In line with past research [Collobert et al.2011], we observe significant gains when initializing our word vectors with pre-trained embeddings across almost all languages. Pre-trained embeddings improve our model’s performance for all languages except Russian, Arabic, and Chinese and help it achieve state-of-the-art in the Dutch phones domain. We release our pre-trained multilingual embeddings so that they may facilitate future research in multilingual sentiment analysis and text classification101010https://s3.amazonaws.com/aylien-main/data/multilingual-embeddings/index.html.

5.2 Leveraging additional information

As annotation is expensive in many real-world applications, learning from only few examples is important. Our model was designed with this goal in mind and is able to extract additional information inherent in the training data. By leveraging the structure of the review, our model is able to inform and improve its sentiment predictions as evidenced in Table 2.

The large performance differential to the state-of-the-art for the Turkish dataset where only 1104 sentences are available for training and the performance gaps for high-resource languages such as English, Spanish, and French, however, indicate the limits of an approach such as ours that only uses data available at training time.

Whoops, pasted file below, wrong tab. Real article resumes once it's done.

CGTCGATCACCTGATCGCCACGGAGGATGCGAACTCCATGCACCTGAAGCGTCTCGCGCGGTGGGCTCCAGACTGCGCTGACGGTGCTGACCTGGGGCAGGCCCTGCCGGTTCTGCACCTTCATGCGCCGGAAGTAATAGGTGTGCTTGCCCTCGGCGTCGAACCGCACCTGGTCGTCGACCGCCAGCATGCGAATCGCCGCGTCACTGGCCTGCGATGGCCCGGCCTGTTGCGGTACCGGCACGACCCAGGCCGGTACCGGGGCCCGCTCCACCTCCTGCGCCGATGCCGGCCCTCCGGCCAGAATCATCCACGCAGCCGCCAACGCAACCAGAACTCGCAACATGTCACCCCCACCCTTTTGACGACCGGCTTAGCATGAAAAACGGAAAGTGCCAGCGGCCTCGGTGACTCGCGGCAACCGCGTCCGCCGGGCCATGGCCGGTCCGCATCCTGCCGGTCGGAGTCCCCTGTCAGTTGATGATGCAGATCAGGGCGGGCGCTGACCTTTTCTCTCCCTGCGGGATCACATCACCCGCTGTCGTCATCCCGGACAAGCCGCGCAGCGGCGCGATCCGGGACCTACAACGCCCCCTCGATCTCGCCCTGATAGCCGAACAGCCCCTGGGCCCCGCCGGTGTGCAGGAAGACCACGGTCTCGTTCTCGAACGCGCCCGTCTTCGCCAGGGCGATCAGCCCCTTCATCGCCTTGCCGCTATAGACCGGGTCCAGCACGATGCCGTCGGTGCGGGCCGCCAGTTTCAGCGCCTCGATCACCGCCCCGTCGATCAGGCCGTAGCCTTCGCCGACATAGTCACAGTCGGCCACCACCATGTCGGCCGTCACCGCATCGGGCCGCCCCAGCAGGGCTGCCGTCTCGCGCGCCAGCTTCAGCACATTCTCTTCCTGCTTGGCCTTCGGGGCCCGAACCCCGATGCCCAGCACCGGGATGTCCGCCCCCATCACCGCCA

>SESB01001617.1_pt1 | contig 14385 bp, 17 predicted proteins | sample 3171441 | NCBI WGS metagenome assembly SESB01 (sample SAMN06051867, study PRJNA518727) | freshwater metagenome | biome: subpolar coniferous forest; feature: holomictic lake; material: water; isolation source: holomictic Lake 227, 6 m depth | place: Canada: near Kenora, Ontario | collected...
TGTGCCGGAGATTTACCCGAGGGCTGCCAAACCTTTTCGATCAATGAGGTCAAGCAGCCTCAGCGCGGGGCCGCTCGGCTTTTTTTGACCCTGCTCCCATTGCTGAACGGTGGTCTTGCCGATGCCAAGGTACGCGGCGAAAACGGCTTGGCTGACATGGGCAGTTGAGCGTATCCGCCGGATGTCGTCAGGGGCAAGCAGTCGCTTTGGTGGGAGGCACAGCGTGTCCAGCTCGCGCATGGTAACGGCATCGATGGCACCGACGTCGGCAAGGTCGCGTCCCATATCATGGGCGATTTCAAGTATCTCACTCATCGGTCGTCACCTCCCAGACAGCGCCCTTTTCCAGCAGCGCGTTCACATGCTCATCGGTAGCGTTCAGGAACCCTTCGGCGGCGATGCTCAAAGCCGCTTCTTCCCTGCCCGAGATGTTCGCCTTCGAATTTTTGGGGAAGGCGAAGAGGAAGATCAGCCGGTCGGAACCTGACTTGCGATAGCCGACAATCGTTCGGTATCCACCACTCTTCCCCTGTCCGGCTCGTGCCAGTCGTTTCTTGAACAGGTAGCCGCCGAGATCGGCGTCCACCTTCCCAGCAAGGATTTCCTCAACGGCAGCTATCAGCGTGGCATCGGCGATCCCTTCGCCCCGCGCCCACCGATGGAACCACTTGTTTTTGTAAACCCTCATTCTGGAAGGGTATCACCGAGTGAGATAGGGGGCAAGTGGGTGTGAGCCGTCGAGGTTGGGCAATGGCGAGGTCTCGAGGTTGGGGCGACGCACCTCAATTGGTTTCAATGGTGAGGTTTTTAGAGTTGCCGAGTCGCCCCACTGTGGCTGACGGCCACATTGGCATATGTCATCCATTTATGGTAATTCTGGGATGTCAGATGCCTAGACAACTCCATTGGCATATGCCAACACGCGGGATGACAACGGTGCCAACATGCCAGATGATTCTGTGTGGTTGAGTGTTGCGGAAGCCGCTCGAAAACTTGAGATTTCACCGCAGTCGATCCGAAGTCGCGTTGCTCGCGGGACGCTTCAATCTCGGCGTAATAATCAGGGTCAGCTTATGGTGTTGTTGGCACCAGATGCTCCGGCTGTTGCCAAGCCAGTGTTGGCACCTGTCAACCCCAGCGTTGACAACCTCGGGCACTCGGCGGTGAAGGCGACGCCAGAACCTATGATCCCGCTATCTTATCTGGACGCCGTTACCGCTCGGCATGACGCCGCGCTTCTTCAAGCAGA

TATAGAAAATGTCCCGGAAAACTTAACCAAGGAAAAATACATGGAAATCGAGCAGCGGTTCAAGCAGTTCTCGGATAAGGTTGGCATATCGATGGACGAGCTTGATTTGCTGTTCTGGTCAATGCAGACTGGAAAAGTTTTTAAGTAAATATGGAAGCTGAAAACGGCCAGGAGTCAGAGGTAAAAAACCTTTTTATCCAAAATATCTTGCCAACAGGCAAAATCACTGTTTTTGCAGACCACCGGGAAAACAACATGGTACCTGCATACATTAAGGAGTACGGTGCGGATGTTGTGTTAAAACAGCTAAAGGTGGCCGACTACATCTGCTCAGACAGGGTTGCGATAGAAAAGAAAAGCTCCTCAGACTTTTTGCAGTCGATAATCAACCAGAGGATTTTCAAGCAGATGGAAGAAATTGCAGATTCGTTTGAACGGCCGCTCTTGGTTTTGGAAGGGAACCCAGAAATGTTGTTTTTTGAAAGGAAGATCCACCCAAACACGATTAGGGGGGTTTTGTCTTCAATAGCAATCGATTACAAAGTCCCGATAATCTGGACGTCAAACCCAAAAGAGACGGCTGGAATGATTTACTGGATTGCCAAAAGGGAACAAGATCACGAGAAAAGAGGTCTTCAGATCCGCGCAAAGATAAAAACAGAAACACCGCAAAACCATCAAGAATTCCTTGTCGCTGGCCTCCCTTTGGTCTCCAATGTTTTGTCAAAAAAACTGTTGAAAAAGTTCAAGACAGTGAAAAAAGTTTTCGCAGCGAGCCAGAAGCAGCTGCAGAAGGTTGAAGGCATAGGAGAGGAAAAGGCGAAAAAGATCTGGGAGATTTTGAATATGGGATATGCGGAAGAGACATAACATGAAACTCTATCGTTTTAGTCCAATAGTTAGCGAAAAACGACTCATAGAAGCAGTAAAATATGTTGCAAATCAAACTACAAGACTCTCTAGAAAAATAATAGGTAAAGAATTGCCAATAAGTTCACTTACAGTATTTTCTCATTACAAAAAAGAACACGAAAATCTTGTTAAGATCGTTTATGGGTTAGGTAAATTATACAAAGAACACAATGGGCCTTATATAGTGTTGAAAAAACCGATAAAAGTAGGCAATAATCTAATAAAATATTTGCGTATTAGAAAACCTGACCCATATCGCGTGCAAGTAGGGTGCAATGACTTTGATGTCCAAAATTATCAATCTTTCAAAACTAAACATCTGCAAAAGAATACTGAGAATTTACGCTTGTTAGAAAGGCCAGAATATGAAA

While using pre-trained word embeddings is an effective way to mitigate this deficit, for high-resource languages, solely leveraging unsupervised language information is not enough to perform on-par with approaches that make use of large external resources [Kumar et al.2016] and meticulously hand-crafted features [Brun et al.2016].

Sentiment lexicons are a popular way to inject additional information into models for sentiment analysis. We experimented with using sentiment lexicons by Kumar et al. Kumar2016 but were not able to significantly improve upon our results with pre-trained embeddings111111We tried bucketing and embedding of sentiment scores as well as filtering and pooling as in [Vo and Zhang2015]. In light of the diversity of domains in the context of aspect-based sentiment analysis and many other applications, domain-specific lexicons [Hamilton et al.2016] are often preferred. Finding better ways to incorporate such domain-specific resources into models as well as methods to inject other forms of domain information, e.g. by constraining them with rules [Hu et al.2016] is thus an important research avenue, which we leave for future work.

6 Conclusion

In this paper, we have presented a hierarchical model of reviews for aspect-based sentiment analysis. We demonstrate that by allowing the model to take into account the structure of the review and the sentential context for its predictions, it is able to outperform models that only rely on sentence information and achieves performance competitive with models that leverage large external resources and hand-engineered features. Our model achieves state-of-the-art results on 5 out of 11 datasets for aspect-based sentiment analysis.


We thank the anonymous reviewers, Nicolas Pécheux, and Hugo Larochelle for their constructive feedback. This publication has emanated from research conducted with the financial support of the Irish Research Council (IRC) under Grant Number EBPPG/2014/30 and with Aylien Ltd. as Enterprise Partner as well as from research supported by a research grant from Science Foundation Ireland (SFI) under Grant Number SFI/12/RC/2289.